Emily, The marker that I noticed in this article was that this man is only accepted because he is not in a gay relationship at the moment and if he goes back to a gay relationship that his acceptance may be denied. As for my friend, I never said she was happy her brother died, what i said was she was happy that he now has the opportunity after death to repent for his gayness. Im slightly amused Emily that you would place shame on me for misunderstanding your cult. You state how you have gay friends, etc. Isnt that mighty big of you considerinig you are against everything they stand for. LOL, you claim to show kindness to everyone so I must thank you for the kind words in trying to shame me for "misunderstanding, what a good decent Christian you are! You might want to look at LDSman's comments, he invites and you just condemn like the hypocritical cult member that you are, in mho

      September 25, 2011 at 10:29 am |
    • anSus


      Honestly, When I read your post, I was a lil bit carried until the latter part, it made me think you are just making a story to channel your hate towards the church and justify it. And your subsequent comments/replies had took away my doubts.

      But in fairness, you know so much about the church. I'm thinking now that your story was not entirely made up. I think all of it was true except the main character was dead.

      Apparently, he lives and was able to post here still, to channel his remorse, anger and hate to the church that ex-communicated him because of engaging in gay relationship. While his sister told him that she would rather be happy if he dies so that he will have the opportunity to repent. Right Susan?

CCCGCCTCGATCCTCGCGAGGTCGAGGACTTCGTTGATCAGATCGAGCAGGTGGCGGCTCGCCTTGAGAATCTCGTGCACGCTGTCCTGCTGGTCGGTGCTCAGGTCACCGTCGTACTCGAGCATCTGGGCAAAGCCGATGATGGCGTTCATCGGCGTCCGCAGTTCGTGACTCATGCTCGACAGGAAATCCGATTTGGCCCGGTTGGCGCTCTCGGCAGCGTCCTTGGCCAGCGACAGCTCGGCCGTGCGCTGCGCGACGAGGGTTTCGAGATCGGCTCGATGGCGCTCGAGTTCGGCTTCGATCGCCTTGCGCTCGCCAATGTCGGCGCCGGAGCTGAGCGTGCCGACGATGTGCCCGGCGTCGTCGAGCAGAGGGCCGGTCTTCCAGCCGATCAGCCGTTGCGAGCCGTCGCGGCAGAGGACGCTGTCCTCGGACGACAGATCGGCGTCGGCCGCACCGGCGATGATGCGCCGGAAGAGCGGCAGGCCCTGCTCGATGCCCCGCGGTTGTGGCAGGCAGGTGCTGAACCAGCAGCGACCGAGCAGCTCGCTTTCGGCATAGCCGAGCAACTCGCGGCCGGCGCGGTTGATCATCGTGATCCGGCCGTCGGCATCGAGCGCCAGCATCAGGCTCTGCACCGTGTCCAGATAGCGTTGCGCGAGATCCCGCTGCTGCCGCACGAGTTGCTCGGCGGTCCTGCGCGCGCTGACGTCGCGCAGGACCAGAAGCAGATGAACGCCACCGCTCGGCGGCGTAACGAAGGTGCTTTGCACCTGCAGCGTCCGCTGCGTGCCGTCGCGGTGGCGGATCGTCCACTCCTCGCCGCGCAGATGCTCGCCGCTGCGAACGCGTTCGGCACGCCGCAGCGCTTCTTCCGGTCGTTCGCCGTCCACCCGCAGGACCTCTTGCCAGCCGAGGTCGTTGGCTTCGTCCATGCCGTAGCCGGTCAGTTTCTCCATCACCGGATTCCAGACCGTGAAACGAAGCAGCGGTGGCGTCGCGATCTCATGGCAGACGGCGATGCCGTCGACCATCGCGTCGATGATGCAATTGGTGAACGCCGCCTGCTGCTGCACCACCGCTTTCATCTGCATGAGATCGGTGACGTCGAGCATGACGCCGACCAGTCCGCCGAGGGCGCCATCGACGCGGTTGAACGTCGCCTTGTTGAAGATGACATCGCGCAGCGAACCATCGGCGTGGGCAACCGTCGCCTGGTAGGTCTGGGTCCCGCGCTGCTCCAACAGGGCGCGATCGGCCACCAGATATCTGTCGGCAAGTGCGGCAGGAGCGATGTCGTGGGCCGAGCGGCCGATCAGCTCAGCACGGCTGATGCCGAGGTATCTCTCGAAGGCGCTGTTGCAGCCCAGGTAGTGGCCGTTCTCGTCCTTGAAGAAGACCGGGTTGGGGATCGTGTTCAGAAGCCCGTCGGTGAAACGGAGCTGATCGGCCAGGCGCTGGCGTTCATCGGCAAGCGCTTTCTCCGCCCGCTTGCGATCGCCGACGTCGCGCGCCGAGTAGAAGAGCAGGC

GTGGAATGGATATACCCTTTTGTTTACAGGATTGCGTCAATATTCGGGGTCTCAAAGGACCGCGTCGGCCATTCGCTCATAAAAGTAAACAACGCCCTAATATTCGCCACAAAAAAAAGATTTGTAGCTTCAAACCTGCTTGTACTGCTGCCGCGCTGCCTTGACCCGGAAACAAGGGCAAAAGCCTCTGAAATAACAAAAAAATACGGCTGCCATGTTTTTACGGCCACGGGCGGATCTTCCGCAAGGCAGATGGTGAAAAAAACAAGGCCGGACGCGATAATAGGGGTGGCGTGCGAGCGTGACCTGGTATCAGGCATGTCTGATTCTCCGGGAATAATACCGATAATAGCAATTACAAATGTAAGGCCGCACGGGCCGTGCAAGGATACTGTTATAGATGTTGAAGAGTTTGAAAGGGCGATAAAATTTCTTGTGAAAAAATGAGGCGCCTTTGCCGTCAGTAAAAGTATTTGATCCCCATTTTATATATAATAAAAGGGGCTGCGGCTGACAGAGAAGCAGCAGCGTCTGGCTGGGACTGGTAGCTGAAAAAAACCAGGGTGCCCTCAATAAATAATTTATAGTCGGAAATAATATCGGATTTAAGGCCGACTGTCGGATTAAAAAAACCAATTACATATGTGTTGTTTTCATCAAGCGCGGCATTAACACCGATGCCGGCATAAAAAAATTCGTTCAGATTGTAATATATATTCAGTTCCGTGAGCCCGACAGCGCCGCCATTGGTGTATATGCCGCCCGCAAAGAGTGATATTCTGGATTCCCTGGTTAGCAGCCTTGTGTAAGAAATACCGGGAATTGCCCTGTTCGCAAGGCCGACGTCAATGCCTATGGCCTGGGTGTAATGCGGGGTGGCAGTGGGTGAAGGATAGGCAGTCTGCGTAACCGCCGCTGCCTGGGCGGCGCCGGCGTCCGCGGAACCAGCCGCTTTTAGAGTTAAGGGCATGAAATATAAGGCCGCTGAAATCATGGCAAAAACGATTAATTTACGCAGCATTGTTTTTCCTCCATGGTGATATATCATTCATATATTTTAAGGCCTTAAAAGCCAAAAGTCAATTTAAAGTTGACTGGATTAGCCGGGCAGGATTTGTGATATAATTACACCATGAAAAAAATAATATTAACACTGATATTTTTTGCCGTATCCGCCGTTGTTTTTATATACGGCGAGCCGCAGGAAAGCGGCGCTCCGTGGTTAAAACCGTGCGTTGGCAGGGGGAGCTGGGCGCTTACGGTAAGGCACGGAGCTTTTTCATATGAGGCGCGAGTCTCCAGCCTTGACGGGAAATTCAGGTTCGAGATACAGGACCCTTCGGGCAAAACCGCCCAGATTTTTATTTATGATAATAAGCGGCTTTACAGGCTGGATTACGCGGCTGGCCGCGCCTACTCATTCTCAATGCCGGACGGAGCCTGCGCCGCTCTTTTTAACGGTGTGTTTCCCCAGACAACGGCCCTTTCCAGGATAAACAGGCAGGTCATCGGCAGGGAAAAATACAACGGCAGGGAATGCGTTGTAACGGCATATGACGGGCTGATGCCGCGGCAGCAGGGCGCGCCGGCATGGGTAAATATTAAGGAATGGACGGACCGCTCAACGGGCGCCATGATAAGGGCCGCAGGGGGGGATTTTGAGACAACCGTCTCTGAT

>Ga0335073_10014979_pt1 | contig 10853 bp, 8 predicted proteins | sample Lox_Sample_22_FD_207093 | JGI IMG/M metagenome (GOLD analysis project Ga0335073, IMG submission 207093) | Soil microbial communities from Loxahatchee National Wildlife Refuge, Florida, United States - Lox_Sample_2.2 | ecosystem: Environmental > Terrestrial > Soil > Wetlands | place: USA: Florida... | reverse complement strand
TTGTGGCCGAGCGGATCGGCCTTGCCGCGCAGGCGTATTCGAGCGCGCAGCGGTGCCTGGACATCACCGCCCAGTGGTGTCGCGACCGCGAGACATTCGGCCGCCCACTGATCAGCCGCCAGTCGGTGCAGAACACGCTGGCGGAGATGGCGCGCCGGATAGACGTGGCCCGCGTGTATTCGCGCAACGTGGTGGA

September 26, 2011 at 8:27 am |
  3. stevie68a

    A preacher thundering from the pulpit, is really the man behind the curtain, as in the Wizard of Oz. He knows no more of god than you or I. He's been brainwashed with the same nonsense as his parents. To understand the trickery of the mormon faith,
    break the code of the "Angel Moroni" as this: Angel means "Fairy", "moron", "I". You can fool most of the people some of the time
    but you can't fool all of the people, all of the time. To quote a christian saying, "vengeance is mine" sayeth the lord.

    September 25, 2011 at 9:47 am |
  4. grist

    It is beyond me how a person can belong to a religion whose holy book calls for him to be stoned to death for being who he is.

    September 25, 2011 at 9:46 am |
  5. Javinka

    Yet another glaring example of the hypocrisy of christianity and religion in general...............

    September 25, 2011 at 9:41 am |
  6. stubbycat

    Mormonism, gay or straight, is a problem for humanity. When Jesus walked the earth, he taught the science of Spirit and Love. He taught that man was wonderful as God's pure ideal, and not the material representation we seem to be. He taught that we are spiritual and complete. Mormon teaches the opposite. Mormon isn't real, gay or straight.

    September 25, 2011 at 9:41 am |
    • msadr

      What?!! No he didn't! Christ taught the exact opposite – that we are sinners and definitely NOT complete. He taught we need a sacrifice to atone us, which was the whole point of the cross. Don't know what Bible you're reading!

      September 25, 2011 at 10:01 am |
  7. GetErDonee

    Being gay in the Mormon church makes sense. The Mormon church also believed (and some still do) that having multiple wives is also ok. The Mormon church really isn't all that moral – they are self serving and is all about control over people who don't have a clue.

    September 25, 2011 at 9:41 am |
    • LuisWu

      Not to mention the preachers that marry 14 year old girls.

      September 25, 2011 at 9:41 am |